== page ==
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Cutting the clutter print Print

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Are you hard pushed for time, with email after unnecessary email and interruption after interruption stopping you from getting on with running your business as you’d like? Read these tips to help manage your time.

5:45am    Wake up. Roll over. Check emails. Get up.
7:00am    Get the kids ready for school.
8:15am    Now you’re ready to start work. Check emails.
9:00am    Meet with potential customer.
10:00am  Write next month’s staff roster.
11:30am  Sit down with accountant and go through tax.
3:30pm    Eat breakfast.
3:45pm    Sit down for Serious Productivity Time.
3:46pm    Deal with staff issue.
6:00pm    Wonder where the day disappeared to.

Cutting the clutter

If this sounds a bit like your day, you’re not alone. Whatever industry you’re in, as a business owner you’re likely to be hard pushed for time. When email after unnecessary email, followed by interruption after annoying interruption stops you from getting on with running your business as you’d like, you can sometimes wish for the ability to stop time.

People who run start-ups can feel like their day is chopped into tiny bits. Each bit is a meeting, a call from a customer, a staff issue to fix, 24 emails to respond to, a weekly debrief, another meeting, until suddenly it’s the end of the day – and tomorrow it’s time to do it all over again.

It’s incredibly hard to get meaningful work done when your work day has been divided into these work moments.

It’s a similar story in the corporate world. Bain & Company, a global consultancy company, estimates that the average manager in 2014 received a whopping 30,000 emails a year, compared to a much more manageable 1,000 messages back in 1970. Unless the manager in question is an Email Sender and Receiver Executive, he’s probably not very effective.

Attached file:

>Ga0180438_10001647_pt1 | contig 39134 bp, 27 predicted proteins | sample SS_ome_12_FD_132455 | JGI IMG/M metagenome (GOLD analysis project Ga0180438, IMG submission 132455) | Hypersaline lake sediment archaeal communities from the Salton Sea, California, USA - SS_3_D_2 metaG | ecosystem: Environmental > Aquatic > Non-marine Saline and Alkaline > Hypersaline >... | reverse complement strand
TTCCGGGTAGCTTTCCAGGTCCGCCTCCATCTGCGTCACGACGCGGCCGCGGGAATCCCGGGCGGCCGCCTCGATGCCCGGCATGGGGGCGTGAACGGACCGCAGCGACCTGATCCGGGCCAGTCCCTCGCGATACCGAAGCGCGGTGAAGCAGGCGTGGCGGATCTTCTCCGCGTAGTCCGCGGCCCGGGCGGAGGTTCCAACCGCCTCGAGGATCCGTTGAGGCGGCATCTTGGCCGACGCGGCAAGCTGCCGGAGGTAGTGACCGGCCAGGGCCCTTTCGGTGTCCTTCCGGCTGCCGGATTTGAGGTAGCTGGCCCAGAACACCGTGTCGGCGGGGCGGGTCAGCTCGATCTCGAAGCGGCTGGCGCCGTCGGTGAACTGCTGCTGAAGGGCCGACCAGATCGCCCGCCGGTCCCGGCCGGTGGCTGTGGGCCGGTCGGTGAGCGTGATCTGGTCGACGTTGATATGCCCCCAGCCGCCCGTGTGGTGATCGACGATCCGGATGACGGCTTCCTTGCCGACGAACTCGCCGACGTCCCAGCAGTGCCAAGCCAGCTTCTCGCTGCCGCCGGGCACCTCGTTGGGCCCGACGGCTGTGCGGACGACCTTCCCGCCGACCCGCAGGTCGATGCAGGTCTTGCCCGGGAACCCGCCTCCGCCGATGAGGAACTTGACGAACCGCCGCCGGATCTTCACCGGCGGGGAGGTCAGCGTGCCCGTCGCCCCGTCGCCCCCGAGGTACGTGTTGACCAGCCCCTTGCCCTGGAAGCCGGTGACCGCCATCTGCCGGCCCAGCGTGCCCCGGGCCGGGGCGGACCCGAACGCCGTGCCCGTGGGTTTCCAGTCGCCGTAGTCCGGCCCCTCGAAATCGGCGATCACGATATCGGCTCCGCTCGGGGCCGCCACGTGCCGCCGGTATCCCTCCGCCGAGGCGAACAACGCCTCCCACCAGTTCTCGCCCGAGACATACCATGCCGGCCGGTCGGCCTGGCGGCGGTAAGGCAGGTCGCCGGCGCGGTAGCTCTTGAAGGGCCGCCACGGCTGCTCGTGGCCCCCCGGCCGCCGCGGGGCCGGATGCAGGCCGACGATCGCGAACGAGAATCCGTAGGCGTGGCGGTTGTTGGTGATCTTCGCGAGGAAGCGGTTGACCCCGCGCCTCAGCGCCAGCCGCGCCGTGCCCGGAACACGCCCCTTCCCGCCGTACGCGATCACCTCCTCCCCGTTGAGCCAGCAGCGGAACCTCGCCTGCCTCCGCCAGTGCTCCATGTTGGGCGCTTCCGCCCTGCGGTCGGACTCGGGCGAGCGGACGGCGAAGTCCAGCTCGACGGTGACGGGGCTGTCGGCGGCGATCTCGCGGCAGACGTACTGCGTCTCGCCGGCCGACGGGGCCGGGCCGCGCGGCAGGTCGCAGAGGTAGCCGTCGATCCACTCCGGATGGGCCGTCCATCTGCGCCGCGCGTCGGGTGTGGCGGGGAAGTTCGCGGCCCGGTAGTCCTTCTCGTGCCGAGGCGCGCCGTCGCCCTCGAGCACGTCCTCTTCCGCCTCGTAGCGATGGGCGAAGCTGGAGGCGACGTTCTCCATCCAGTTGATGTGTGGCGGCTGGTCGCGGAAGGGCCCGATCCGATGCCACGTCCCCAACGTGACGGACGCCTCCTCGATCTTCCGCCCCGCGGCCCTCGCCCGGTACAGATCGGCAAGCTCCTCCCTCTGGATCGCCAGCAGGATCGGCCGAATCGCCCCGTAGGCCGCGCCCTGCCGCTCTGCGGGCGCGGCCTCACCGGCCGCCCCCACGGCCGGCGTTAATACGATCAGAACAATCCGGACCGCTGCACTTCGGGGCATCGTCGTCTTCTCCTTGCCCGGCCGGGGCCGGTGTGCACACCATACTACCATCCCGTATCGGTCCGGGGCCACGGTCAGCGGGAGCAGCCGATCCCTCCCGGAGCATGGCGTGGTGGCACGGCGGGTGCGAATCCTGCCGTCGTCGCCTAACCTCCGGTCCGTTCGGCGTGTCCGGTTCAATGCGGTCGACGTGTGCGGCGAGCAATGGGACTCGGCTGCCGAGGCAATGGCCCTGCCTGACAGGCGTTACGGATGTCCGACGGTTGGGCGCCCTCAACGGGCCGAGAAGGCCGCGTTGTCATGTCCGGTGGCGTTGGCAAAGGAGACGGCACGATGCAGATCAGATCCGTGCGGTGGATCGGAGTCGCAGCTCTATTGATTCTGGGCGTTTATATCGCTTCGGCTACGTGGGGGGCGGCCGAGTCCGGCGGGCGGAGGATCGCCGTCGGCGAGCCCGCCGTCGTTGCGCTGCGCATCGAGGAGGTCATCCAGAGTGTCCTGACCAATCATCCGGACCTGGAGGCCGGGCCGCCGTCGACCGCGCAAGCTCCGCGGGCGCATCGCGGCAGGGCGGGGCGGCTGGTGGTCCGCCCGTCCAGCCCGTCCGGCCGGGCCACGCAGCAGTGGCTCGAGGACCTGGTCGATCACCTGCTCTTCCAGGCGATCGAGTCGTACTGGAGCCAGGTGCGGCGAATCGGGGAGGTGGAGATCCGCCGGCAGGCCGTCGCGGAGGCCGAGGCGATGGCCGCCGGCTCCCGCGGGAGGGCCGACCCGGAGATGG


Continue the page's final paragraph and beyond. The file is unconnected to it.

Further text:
Nick O’Neill, GrabOne’s national sales manager, used to get up to 400 emails a day. “I reduced the number of emails I received by stopping sending emails. If you send an email with four people CCed in, you’re going to get at least four emails back.

“I found that I got stuck in an inbox world, when really I could just get up, walk over and talk to someone about it, and get a much better result from it straight away.”

So, are you getting too many emails? You should probably have a meeting about it…Or should you? Meetings can eat up your time too.

“I attend about three meetings a day, not including impromptu meetings that pop up all the time,” says O’Neill. “When I schedule meetings, I have to give my staff a ‘what’s in it for me’. I take after my old boss who, if you weren’t getting to the point, would just pack up and leave.”

If you don’t get your work done during working hours, when will you? Tomorrow?

Not if tomorrow looks anything like today.

Four tips for de-cluttering your day

Take control of your inbox

Don’t let email notifications control your life. Instead, dedicate portions of your day to checking your inbox. If you simply can’t ignore it for more than an hour, try 10 minutes every hour. If a message truly is a matter of life or death, someone will call you.

Meeting shmeeting

Only schedule meetings if you really need them. Respect everyone’s time by discussing things that actually matter. If it becomes blindingly obvious that it’s a total waste of time, do everyone a favour and end the meeting.

Book a meeting with yourself

Book meetings with yourself, especially when you need to get the big things done, like updating the books, or writing the staff roster. No distractions equals high productivity.

After hours belong to you

This can be harder for small business owners than it is for people who work for big companies, but try to switch work off as soon as you leave ‘the office’ – be it your home office, a building site or your shop. Cook dinner, watch a movie and enjoy the evening. Make your bedroom mobile-free; let it become the haven it was designed for, not the place you sort out business issues.

Looking for more ideas about how to find more time in your day? Read our 19 tips for better time management.

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